Frank Stoltze Correspondent
Frank Stoltze is an award-winning correspondent who currently covers criminal justice and public safety issues for KPCC.
Frank reports on racial bias, community policing, gangs, the use of force, technology, and generally what works and what doesn’t at law enforcement agencies in the region.
Over more than two decades in Southern California, Frank has covered L.A. City Hall, national political conventions and all manner of breaking news – from the Rodney King riots to wildfires, earthquakes and the death of Michael Jackson. His awards include Golden Mikes for coverage of Skid Row and a documentary on the historic recall of California Governor Gray Davis.
Frank was named a Distinguished Journalist by the L.A. Society of Professional Journalists and was twice awarded Radio Journalist of the Year by the L.A. Press Club. He was a Guggenheim Fellow at the John Jay College of Criminal Justice Center on Media, Crime and Justice and USC’s Annenberg Institute for Justice and Journalism.
After graduating from Southern Methodist University, Frank first reported for radio in San Luis Obispo, covering the Diablo Canyon Nuclear Power Plant. He is a contributor to NPR, the BBC, The Takeaway and The California Report. Frank is based at KPCC’s downtown bureau, a stone's throw from Central Market tortas.
Stories by Frank Stoltze
Los Angeles Mayor Antonio Villaraigosa Monday appointed the prominent global financial advisor Austin Beutner as his deputy mayor for economic development. He made the announcement amid criticism of his efforts to create and retain jobs in the city.
Arnold Schwarzenegger today unveiled his last state budget proposal as Governor of California. Like six of his previous seven spending plan, this one relies heavily on cuts to close the deficit — and Democrats don't like it. KPCC’s Julie Small and Frank Stoltze covered the busy budget day in Sacramento.
The crime rate continues to fall across the nation and throughout much of Southern California. In Los Angeles, the homicide rate is at a 40-year low. Last year, 314 people were murdered, down 18 percent from the year before. In 1992, at the peak of violence in the city, nearly 1,200 people were murdered.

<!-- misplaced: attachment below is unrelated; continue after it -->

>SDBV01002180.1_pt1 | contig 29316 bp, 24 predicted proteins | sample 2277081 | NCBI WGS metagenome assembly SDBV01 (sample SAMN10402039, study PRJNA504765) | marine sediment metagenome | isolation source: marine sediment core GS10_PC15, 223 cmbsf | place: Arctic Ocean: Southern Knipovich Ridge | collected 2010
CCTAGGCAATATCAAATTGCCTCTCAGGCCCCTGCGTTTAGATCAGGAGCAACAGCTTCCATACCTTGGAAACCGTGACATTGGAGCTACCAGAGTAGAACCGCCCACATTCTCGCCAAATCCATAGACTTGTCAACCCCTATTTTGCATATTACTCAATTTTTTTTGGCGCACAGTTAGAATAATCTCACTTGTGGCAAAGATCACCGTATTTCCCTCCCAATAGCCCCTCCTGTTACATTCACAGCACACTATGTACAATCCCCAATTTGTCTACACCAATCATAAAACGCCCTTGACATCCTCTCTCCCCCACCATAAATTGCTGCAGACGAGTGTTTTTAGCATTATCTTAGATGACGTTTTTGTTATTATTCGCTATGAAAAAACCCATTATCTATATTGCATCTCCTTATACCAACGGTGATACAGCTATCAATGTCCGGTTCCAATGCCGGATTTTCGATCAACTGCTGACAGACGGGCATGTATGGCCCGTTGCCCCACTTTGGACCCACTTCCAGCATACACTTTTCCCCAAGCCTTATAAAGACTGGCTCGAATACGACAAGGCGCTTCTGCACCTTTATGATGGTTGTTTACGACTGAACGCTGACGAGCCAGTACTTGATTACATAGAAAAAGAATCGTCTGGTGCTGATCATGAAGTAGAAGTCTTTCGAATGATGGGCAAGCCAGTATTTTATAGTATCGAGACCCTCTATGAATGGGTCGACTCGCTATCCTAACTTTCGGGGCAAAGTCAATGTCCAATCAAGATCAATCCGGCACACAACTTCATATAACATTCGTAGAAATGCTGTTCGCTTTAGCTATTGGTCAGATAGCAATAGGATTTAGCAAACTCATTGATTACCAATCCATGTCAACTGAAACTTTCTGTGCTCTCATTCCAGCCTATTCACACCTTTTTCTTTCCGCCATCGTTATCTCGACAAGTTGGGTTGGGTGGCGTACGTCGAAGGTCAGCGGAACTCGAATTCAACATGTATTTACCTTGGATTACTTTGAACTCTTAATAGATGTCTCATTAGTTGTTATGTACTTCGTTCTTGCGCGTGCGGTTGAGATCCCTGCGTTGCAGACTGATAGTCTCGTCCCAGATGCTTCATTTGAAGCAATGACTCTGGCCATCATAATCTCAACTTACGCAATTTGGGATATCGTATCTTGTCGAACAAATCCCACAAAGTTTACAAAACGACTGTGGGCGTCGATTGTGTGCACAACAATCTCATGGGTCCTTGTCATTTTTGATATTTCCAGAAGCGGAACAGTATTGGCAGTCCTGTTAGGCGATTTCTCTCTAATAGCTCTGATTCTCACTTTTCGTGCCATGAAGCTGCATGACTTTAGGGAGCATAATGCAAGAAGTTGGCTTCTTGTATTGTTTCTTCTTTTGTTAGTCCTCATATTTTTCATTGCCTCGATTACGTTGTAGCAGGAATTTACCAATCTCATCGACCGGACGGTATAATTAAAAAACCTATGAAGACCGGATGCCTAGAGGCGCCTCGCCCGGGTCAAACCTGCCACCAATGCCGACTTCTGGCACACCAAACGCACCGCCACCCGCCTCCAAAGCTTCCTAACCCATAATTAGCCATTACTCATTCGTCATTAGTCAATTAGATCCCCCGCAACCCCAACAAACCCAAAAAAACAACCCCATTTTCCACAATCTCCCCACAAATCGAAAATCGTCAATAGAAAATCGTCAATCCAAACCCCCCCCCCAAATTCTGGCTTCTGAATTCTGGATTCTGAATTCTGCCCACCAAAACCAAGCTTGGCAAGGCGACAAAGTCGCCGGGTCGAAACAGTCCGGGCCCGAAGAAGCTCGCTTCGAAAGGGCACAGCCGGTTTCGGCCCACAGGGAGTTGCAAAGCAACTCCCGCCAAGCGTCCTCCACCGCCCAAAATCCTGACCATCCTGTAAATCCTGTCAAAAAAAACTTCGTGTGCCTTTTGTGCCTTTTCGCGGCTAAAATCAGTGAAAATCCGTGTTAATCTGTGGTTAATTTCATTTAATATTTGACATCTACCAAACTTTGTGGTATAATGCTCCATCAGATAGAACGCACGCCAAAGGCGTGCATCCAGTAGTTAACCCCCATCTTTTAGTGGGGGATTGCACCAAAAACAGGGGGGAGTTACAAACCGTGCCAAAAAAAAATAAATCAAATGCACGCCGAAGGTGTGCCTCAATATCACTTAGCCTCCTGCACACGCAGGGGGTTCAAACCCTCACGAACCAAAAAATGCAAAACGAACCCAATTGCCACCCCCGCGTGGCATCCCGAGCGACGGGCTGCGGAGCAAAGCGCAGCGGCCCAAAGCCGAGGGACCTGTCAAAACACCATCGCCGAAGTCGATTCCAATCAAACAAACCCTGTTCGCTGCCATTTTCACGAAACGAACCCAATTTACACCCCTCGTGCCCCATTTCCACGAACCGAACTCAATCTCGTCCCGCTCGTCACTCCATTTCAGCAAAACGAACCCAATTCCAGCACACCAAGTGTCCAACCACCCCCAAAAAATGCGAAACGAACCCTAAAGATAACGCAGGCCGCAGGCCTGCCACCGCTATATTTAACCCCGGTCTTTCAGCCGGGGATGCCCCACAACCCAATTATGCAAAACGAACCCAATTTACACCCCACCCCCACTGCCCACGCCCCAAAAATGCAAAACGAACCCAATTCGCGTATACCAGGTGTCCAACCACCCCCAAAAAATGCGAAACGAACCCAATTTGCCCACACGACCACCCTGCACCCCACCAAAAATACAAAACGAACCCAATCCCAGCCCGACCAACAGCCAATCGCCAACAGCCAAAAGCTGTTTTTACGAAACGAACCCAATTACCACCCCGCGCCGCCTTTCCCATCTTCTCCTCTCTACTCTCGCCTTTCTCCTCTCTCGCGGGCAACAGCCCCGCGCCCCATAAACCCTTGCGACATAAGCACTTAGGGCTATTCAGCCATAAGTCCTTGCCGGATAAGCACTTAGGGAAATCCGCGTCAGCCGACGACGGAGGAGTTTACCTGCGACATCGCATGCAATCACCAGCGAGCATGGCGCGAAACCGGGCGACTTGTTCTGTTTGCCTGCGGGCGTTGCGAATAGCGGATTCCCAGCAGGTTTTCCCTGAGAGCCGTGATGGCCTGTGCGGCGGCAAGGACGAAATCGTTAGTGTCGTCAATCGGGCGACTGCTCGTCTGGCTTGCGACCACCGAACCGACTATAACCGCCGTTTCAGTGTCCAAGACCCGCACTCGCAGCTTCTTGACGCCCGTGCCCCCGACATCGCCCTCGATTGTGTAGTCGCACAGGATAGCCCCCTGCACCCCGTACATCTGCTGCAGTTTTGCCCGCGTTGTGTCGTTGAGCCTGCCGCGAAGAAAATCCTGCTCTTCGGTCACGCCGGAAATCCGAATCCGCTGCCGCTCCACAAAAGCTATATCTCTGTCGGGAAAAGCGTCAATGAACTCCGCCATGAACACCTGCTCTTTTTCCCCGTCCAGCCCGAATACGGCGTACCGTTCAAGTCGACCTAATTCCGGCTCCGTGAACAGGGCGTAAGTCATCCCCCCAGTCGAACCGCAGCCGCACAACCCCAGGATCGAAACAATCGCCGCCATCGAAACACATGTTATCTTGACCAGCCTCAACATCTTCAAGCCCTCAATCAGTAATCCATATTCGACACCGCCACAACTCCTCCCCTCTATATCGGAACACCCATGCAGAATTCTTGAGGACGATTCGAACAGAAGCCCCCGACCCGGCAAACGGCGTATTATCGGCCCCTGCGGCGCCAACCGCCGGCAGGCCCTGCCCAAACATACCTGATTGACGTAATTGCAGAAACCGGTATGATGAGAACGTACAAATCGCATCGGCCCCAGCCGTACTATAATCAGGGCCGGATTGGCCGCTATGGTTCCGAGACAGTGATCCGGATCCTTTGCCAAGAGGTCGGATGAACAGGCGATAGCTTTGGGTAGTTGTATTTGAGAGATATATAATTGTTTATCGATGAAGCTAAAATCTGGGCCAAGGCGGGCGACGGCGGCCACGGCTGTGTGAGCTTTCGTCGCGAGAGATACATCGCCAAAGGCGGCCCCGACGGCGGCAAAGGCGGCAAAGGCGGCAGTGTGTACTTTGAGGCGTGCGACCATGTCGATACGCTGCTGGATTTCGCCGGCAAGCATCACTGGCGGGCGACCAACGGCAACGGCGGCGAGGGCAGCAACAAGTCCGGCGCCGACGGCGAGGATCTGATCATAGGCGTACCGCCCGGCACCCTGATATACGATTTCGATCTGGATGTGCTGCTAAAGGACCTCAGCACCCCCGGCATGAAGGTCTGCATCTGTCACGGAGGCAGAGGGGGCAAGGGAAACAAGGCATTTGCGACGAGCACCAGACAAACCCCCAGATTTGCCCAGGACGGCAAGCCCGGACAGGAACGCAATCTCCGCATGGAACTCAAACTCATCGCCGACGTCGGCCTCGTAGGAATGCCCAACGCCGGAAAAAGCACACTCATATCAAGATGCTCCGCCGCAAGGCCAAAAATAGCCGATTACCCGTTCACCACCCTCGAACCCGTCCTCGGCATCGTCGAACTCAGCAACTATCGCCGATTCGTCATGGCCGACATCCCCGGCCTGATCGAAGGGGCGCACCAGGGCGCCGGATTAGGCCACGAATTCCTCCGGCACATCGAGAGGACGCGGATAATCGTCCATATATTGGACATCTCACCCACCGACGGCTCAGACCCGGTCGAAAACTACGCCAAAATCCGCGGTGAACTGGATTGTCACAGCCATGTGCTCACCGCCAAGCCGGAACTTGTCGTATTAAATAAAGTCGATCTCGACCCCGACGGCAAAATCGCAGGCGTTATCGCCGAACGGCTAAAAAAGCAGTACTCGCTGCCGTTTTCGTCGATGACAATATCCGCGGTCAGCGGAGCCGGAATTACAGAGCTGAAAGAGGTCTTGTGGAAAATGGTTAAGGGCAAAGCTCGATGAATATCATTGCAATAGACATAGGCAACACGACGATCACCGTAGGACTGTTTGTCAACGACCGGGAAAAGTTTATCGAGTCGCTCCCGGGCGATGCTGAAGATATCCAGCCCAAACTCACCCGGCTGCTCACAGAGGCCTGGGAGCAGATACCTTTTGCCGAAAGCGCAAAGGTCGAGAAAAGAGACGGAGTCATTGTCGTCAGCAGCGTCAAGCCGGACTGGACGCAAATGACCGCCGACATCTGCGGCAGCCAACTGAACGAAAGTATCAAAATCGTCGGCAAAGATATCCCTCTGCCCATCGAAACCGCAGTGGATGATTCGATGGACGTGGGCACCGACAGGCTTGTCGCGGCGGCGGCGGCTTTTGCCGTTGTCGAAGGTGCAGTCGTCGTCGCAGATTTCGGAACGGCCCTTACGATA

A former Catholic bishop in Riverside pleaded guilty Monday to possessing illegal drugs for sale.
Some gang experts dispute claims that Southern California street gangs are cooperating with each other more now than before.
State workers throughout California are bracing for extended furloughs next year.
Los Angeles Mayor Antonio Villaraigosa Tuesday described his trip to Copenhagen for the United Nations climate change conference as a productive one.
A Los Angeles Superior Court judge on Friday set bail at $10 million for an LAPD detective accused of murdering her ex-boyfriend's wife more than 23 years ago.
Los Angeles is set to open the first training academy in the nation for ex-gang members turned intervention workers.
Passions ran hot Wednesday as the Los Angeles City Council once again debated new regulations on medical marijuana dispensaries.
The leader of the union that represents Los Angeles city firefighters blames budget cuts for two recent deaths. The charge arises as the union negotiates a new contract with the city.
Los Angeles Police officials Tuesday promised to improve purchasing procedures after an audit found the department bungled millions of dollars in purchases.
Los Angeles considered a proposal to create a first-of-its kind training academy for gang intervention workers. The Los Angeles City Council’s Public Safety Committee approved the plan on Monday.
The Los Angeles City Council is considering a proposal that would require microchipping dogs and cats people take home from city animal shelters.
The City of Burbank has hired a former federal prosecutor to help reform its police department. Last month, the police chief announced his resignation amid allegations of discrimination and bias.